Before this can make sense, we need talk about plumbing:
- How oxygen shortage triggers inflammation in your plumbing
- How that inflammation creates cell energy “brownouts”
- Why the “brownouts” are a problem
- How do fix the plumbing and the “brownout” by squirting oxygen down down your pipes.
Vascular Cell View
Imagine yourself as a cell in your vascular system. You’re part of a pipe that carries blood.
But, all the oxygen on the red blood cells zooms by, destined for far-away cells. It’s moving fast for you to use.
So you’re like a fish: you breathe the oxygen dissolved in the water, called plasma.
Now let’s imagine some stress that crashed the oxygen supply in your plasma.
When the oxygen runs out, you become anaerobic—and when the glucose runs out, your metabolism crashes and you blow up like a water balloon.
Now you’re a bloated cell in a pipe, just like your neighbors, and you and your now fat neighbors make a bottleneck that restricts blood flow.
Next, every cell you supply browns out because you reduced the oxygen supply.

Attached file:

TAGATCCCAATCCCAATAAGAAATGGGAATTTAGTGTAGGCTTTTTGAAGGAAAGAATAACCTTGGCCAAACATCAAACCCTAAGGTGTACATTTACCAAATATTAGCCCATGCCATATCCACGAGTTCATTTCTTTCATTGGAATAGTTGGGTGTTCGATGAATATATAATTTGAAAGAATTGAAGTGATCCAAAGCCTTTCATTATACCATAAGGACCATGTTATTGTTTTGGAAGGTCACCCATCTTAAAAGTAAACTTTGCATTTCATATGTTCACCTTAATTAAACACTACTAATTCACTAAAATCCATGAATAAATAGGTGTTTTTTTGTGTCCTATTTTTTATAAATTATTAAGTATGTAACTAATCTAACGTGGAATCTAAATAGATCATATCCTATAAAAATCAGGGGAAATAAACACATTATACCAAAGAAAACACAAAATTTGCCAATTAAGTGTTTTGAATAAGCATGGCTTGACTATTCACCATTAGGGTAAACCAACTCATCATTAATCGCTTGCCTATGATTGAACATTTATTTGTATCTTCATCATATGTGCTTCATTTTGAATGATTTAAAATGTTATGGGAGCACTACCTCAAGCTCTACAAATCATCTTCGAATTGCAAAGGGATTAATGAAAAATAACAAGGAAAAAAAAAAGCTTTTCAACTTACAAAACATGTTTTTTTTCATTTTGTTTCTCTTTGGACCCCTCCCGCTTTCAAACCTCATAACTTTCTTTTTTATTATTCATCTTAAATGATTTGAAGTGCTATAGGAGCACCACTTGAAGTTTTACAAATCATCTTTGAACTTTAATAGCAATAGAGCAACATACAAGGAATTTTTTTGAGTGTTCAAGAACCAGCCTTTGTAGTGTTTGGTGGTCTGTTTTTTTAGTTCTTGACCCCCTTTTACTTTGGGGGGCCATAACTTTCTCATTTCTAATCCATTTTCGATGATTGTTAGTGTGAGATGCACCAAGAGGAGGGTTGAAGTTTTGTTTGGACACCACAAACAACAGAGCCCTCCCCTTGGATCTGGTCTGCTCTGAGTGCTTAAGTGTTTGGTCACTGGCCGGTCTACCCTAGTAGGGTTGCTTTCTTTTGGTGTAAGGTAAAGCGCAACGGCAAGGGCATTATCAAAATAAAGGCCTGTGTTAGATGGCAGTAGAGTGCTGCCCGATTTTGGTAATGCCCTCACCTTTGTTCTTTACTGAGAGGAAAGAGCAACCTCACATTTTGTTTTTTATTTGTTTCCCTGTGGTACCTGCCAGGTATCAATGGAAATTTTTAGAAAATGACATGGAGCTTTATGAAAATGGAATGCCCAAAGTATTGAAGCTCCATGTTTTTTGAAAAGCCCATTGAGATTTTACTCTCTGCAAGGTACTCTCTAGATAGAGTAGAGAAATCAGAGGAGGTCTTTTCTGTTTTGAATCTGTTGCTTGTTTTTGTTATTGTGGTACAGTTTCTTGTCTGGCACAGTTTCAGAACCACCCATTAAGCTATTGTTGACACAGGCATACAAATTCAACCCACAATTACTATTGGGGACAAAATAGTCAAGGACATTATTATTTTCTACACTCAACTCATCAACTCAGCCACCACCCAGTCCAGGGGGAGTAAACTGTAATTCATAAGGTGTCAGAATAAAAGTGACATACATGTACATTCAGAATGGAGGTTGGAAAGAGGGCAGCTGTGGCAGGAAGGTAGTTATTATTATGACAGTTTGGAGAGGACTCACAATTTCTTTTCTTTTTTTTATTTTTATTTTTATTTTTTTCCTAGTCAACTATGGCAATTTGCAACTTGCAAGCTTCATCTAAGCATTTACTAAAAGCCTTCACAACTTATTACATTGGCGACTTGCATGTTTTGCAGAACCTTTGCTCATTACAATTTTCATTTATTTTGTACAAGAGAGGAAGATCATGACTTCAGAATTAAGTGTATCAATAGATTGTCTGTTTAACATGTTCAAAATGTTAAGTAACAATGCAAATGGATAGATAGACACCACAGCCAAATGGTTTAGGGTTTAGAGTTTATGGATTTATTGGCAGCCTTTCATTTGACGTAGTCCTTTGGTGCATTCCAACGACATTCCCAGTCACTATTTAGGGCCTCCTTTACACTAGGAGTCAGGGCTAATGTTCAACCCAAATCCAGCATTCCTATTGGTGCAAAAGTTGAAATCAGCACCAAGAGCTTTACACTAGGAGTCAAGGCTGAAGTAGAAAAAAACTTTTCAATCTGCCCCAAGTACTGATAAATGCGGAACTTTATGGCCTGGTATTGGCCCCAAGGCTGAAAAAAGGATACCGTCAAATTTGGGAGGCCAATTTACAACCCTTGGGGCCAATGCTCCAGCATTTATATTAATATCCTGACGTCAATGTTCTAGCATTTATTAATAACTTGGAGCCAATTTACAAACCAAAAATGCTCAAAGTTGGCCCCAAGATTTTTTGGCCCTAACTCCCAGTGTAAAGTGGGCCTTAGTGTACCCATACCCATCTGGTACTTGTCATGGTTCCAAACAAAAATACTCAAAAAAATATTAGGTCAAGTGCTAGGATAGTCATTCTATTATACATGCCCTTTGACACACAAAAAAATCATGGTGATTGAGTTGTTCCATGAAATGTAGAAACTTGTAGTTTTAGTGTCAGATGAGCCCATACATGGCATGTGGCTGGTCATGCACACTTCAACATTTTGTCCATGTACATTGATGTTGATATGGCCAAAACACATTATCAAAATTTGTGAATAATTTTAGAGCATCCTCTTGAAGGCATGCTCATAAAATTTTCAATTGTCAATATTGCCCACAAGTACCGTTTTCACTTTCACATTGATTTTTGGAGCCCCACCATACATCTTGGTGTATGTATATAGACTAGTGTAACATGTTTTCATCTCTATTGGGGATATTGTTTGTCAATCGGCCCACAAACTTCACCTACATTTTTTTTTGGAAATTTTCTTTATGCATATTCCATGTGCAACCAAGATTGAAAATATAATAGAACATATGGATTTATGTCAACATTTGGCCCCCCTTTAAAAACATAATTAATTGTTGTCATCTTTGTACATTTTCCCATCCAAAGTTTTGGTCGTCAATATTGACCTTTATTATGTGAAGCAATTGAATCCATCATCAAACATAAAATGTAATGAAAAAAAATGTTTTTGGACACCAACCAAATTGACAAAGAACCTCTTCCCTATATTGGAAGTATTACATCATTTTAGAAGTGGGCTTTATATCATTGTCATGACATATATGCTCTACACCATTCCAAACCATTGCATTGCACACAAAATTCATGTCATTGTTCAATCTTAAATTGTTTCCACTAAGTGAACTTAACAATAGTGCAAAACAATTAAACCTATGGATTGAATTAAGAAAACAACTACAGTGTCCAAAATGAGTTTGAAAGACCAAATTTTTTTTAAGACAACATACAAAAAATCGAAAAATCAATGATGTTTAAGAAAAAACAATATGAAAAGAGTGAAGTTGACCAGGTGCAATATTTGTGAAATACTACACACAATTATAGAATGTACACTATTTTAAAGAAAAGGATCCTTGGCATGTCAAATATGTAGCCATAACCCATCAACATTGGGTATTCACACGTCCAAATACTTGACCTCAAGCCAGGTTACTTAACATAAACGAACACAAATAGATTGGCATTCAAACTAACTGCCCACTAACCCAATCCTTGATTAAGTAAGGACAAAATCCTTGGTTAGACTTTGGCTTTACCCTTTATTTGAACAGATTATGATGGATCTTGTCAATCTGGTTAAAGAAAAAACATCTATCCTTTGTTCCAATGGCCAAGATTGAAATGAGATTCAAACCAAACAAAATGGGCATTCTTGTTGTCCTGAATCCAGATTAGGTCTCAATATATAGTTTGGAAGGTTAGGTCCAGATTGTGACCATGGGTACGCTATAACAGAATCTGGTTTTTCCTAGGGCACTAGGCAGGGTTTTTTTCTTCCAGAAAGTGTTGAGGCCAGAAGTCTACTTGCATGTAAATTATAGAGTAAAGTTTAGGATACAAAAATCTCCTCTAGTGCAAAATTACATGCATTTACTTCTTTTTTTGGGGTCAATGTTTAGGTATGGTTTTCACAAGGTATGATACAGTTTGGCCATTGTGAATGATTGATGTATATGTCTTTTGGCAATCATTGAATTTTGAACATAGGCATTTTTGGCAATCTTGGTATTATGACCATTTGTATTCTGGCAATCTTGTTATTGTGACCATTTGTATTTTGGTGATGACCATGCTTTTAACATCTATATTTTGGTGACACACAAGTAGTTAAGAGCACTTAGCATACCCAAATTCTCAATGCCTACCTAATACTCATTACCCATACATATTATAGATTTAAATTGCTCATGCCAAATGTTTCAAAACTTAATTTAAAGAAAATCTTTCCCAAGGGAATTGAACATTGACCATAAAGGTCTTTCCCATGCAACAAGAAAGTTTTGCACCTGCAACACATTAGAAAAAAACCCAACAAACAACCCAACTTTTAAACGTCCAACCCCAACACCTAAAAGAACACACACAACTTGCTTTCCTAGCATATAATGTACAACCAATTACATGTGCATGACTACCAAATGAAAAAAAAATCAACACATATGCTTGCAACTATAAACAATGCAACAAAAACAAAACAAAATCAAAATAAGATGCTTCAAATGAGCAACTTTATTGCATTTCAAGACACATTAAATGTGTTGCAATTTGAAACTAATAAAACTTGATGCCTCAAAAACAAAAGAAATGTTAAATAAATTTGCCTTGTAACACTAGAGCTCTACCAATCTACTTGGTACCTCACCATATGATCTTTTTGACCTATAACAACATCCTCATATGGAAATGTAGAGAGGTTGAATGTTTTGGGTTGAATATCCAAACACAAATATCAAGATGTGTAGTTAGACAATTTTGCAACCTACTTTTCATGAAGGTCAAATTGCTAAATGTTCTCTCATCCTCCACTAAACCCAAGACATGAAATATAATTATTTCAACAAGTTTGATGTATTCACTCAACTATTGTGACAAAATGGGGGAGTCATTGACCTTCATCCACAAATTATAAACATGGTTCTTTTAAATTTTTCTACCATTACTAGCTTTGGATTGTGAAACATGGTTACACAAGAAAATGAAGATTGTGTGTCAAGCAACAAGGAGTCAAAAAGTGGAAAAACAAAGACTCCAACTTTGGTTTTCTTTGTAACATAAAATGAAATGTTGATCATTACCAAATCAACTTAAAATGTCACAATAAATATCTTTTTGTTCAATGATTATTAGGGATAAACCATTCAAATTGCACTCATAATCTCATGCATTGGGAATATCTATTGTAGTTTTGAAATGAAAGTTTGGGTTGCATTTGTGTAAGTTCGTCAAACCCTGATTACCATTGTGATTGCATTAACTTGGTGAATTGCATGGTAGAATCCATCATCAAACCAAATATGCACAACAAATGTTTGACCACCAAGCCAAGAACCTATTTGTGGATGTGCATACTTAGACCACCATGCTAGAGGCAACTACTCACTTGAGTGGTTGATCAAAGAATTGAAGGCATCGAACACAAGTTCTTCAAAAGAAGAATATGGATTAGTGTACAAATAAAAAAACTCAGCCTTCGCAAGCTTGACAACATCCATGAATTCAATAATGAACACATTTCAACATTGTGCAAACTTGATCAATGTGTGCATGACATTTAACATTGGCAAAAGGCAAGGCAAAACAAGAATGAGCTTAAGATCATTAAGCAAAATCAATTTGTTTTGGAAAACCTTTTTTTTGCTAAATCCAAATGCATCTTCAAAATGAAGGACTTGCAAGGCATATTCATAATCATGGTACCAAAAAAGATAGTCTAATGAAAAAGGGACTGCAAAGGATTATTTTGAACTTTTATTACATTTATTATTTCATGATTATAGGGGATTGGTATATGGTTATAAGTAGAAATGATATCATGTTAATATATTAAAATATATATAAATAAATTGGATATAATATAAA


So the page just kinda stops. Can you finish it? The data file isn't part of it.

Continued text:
The brownout will last until you recover. You’re vascular inflammation.
The brownout is a group of cells with reduced energy because of reduced oxygen.
Cells in the brownout area are still alive—they look normal on medical tests—except they’re in survival mode running at 1/19th power, making a lot of acid smog, in an area shadowed from the immune system.
Brown Out Environment
Brownouts are bad because:
- they accelerate aging as energy stressed cells will wear out faster
- they create a safe haven for disease—with low energy, acid-stressed cells, shadowed from the immune system;
- they acid-shift your whole-body pH as lactic-acids replace of CO2 needed normal acid/alkali balance
- and they cause fatigue because these cells are stuck in “low power mode” at 1/19th energy
What do you need to recover? Simple oxygen.
But you’re blocking your own oxygen supply because you’re bloated.
- vascular inflammation is chronic,
- and health issues triggered by stress last a long time
- and only recover after some kind of super-oxygen event—if ever.
Concentration and force
So visualize unclogging a bottleneck made of ballooned cells. How would you do it?
Simple: squirt super-oxygenated plasma through the bottle-necked pipe.
Let’s go back to thinking like a plumber:
- There has to be enough oxygen in blood plasma to fix you;
- and there needs to be enough “squirt power” for the oxygen to reach you.
Without enough oxygen and squirt power—at the same time—it just won’t work.
How would you do it?
Back in the real world, this is a simple recipe:
- Step 1: Breath hard with as much oxygen as possible to super-saturate blood plasma
- Step 2: Exercise to your best heart rate to squirt plasma to your bottlenecks.
Sounds like turbo-charged exercise to me!